Last updated

Stoolball is a sport that dates back to at least the 15th century, originating in Sussex, southern England. It may be an ancestor of cricket (a game it resembles in some respects), baseball, and rounders; stoolball has been called "cricket in the air". There is a tradition that it was played by milkmaids who used their milking stools as a "wicket" and the bittle, or milk bowl as a bat. Hence its archaic name of bittle-battle. [1]


The sport of stoolball is strongly associated with Sussex; it has been referred to as Sussex's 'national' sport [2] and a Sussex game [3] or pastime. [4] The National Stoolball Association was formed in 1979 to promote and expand stoolball. [5] The game was officially recognised as a sport by the Sports Council in early 2008. [6] The National Stoolball Association changed its name to Stoolball England in 2010 on the advice of the Sports Council and was recognised as the national governing body for stoolball in England in 2011.

The game's popularity has faded since the 1960s, but continues to be played at a local league level in Sussex, Kent, Surrey and the Midlands. Some variants are played in some schools. Teams can be ladies only or mixed. There are ladies' leagues in Sussex, Surrey and Kent and mixed leagues in Sussex.


Medieval and Tudor references

1767 Illustration of Stoolball in the children's book A Little Pretty Pocket-Book ALPP - Stool-Ball.png
1767 Illustration of Stoolball in the children's book A Little Pretty Pocket-Book

Stoolball is attested by name as early as 1450. Nearly all medieval references describe it as a game played during Easter celebrations, typically as a courtship pastime rather than a competitive game. The game's associations with romance remained strong into the modern period. Written by William Shakespeare and the Sussex-born playwright John Fletcher, the comedy, The Two Noble Kinsmen used the phrase "playing stool ball" as a euphemism for sexual behaviour. [7] [8]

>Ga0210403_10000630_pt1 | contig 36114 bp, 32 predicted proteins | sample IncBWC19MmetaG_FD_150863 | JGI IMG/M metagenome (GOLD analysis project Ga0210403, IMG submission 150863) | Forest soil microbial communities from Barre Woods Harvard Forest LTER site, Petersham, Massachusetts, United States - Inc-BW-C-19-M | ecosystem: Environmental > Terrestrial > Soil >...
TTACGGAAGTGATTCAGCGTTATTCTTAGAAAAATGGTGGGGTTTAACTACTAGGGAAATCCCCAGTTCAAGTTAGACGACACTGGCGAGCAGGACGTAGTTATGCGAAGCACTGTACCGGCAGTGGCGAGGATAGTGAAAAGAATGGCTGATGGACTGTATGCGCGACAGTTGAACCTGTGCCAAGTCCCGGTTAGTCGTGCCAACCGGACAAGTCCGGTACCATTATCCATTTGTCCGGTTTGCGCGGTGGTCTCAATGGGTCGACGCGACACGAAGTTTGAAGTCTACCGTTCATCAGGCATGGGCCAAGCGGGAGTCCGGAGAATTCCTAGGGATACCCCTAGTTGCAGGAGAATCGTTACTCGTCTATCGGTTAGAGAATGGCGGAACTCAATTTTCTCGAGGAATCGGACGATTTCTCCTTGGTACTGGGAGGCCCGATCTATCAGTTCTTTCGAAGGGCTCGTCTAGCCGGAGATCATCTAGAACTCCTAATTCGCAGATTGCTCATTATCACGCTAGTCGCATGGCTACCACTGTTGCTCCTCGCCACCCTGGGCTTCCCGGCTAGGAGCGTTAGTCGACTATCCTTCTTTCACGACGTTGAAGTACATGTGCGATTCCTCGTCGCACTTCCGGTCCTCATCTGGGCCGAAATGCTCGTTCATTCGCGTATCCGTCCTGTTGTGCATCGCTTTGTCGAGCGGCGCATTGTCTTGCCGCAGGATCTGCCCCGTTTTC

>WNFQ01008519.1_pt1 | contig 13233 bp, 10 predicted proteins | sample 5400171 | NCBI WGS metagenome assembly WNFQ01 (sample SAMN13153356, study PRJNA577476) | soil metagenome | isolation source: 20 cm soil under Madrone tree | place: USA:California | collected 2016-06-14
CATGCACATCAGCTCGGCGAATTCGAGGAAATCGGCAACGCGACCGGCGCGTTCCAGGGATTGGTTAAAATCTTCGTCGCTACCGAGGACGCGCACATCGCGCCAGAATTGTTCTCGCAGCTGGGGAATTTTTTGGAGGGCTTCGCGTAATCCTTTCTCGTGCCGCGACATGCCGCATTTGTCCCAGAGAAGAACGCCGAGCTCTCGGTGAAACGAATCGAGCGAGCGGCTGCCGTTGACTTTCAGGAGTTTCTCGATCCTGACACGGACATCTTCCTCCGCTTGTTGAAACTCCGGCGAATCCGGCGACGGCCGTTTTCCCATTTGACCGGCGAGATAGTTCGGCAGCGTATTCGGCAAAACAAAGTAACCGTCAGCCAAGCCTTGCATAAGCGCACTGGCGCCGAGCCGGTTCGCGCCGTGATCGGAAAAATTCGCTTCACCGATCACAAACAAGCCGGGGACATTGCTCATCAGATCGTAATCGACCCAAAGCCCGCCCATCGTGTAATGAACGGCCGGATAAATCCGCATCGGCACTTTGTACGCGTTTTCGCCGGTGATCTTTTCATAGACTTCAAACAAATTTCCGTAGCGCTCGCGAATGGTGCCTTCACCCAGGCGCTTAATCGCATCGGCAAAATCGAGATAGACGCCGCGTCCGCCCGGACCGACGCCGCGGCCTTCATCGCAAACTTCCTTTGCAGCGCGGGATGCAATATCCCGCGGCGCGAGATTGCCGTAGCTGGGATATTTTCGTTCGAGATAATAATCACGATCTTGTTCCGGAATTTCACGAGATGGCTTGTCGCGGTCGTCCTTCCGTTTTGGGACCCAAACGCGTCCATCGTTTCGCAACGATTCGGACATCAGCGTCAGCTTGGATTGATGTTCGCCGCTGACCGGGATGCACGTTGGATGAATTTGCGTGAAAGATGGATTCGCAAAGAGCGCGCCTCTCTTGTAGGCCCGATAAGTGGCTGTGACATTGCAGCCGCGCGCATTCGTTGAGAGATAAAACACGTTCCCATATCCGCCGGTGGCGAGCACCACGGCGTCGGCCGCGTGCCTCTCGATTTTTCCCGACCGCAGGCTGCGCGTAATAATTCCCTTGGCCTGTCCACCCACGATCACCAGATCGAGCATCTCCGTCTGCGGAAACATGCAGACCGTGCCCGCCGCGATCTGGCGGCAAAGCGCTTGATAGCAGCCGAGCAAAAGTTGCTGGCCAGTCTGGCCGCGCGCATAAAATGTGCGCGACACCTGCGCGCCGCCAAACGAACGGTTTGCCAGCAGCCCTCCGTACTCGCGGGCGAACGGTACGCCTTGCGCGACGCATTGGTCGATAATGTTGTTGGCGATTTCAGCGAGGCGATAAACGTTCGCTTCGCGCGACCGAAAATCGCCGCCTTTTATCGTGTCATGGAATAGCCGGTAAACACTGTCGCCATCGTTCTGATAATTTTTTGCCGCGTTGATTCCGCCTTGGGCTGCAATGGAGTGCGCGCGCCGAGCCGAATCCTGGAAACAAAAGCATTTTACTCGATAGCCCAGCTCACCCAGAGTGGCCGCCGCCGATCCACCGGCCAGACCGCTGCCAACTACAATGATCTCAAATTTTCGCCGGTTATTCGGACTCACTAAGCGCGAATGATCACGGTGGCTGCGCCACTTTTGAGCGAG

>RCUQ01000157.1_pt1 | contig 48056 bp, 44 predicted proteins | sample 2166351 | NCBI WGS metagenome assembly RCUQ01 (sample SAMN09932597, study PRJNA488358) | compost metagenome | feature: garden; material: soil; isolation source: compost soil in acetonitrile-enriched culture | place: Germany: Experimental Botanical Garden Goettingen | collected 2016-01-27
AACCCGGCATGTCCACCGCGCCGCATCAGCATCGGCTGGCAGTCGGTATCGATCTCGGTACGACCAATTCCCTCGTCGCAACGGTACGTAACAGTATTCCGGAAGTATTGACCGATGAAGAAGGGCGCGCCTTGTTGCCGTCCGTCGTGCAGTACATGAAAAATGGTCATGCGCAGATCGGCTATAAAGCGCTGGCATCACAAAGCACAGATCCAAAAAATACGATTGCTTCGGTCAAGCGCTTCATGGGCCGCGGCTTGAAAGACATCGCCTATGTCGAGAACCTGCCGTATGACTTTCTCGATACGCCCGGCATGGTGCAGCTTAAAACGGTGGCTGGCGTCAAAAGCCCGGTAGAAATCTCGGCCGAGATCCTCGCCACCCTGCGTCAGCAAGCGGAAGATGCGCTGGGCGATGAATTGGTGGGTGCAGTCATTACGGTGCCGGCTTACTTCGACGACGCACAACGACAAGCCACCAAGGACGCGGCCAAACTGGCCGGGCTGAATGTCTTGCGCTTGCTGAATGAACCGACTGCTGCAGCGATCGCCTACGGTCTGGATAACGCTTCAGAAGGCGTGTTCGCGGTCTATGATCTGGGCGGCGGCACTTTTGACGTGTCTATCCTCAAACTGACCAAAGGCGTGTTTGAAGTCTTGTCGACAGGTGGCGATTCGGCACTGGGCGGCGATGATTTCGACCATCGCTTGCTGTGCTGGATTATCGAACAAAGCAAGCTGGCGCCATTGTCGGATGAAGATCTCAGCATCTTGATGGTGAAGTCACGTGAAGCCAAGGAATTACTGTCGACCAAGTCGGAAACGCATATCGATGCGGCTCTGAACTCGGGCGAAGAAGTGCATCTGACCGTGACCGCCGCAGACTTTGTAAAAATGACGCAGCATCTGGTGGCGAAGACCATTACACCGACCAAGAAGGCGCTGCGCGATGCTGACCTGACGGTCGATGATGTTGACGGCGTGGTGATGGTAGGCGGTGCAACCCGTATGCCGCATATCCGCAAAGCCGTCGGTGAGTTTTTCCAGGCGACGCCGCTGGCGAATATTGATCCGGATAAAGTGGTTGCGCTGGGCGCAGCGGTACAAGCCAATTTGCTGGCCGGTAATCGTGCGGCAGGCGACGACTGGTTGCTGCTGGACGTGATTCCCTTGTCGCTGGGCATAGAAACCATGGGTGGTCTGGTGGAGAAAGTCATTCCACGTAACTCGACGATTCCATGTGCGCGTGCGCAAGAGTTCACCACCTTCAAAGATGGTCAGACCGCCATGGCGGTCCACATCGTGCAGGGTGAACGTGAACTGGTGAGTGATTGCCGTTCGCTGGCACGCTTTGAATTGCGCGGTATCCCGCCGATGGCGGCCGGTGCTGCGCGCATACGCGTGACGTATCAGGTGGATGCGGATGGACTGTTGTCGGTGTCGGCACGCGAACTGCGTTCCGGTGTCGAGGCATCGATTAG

Early competitions and establishment of codes

Stoolball makes an appearance in the dictionary of Samuel Johnson, where it is defined as a game played by driving a ball from stool to stool.

Stoolball seems to have been one of the earliest sports in which women participated. Activities for women before about 1870 were recreational rather than sport-specific in nature. They were typically non-competitive, informal, rule-less; they emphasised physical activity rather than competition. [9] In contrast, stoolball allowed women to participate in competitive sport.

A “fine match of stoolball” is recorded as having been played in June 1747 by a total of 28 women at Warbleton. [10] The first inter-county stoolball match took place between the women of Sussex and Kent in 1797 at Tunbridge Wells Common on the historic border between the two counties. [11] Sussex women wore blue ribbons to represent the county while the women of Kent wore pink ribbons. [11]

Andrew Lusted argues that between 1866 and 1887 the Glynde Butterflies stoolball team were the first women in England to be considered sports stars. [10] In 1866 the first recorded stoolball match took place between teams of named women representing villages as the Glynde Butterflies took on the Firle Blues. [12] Other teams included the Chailey Grasshoppers, Selmeston Harvest Bugs, Waldron Bees, Eastbourne Seagulls, Danny Daisies and Westmeston. [10]